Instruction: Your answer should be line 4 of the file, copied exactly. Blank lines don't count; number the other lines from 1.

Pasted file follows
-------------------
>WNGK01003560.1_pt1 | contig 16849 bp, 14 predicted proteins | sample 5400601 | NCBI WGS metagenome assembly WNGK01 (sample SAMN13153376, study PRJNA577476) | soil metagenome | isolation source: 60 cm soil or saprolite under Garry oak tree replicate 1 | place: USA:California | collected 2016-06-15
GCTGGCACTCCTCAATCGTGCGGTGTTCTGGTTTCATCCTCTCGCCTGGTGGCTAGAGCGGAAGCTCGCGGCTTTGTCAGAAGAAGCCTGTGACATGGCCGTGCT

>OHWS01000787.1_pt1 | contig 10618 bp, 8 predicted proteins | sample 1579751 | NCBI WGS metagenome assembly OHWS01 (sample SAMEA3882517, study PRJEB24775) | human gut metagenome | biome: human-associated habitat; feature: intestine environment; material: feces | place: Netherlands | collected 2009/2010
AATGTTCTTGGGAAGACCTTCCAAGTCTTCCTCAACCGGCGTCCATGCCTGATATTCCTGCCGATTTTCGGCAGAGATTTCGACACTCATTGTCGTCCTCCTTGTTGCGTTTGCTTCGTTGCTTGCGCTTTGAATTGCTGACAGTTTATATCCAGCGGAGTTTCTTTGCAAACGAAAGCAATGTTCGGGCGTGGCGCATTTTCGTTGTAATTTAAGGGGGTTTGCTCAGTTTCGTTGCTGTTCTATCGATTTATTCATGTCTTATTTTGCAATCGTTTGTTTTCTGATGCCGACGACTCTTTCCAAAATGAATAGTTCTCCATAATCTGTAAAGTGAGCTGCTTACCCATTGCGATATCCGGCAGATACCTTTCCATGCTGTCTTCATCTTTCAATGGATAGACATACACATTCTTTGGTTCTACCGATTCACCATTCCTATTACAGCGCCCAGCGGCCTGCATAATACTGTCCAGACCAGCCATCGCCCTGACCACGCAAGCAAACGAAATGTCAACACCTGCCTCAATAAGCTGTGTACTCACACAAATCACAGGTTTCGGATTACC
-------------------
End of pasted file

AATGTTCTTGGGAAGACCTTCCAAGTCTTCCTCAACCGGCGTCCATGCCTGATATTCCTGCCGATTTTCGGCAGAGATTTCGACACTCATTGTCGTCCTCCTTGTTGCGTTTGCTTCGTTGCTTGCGCTTTGAATTGCTGACAGTTTATATCCAGCGGAGTTTCTTTGCAAACGAAAGCAATGTTCGGGCGTGGCGCATTTTCGTTGTAATTTAAGGGGGTTTGCTCAGTTTCGTTGCTGTTCTATCGATTTATTCATGTCTTATTTTGCAATCGTTTGTTTTCTGATGCCGACGACTCTTTCCAAAATGAATAGTTCTCCATAATCTGTAAAGTGAGCTGCTTACCCATTGCGATATCCGGCAGATACCTTTCCATGCTGTCTTCATCTTTCAATGGATAGACATACACATTCTTTGGTTCTACCGATTCACCATTCCTATTACAGCGCCCAGCGGCCTGCATAATACTGTCCAGACCAGCCATCGCCCTGACCACGCAAGCAAACGAAATGTCAACACCTGCCTCAATAAGCTGTGTACTCACACAAATCACAGGTTTCGGATTACC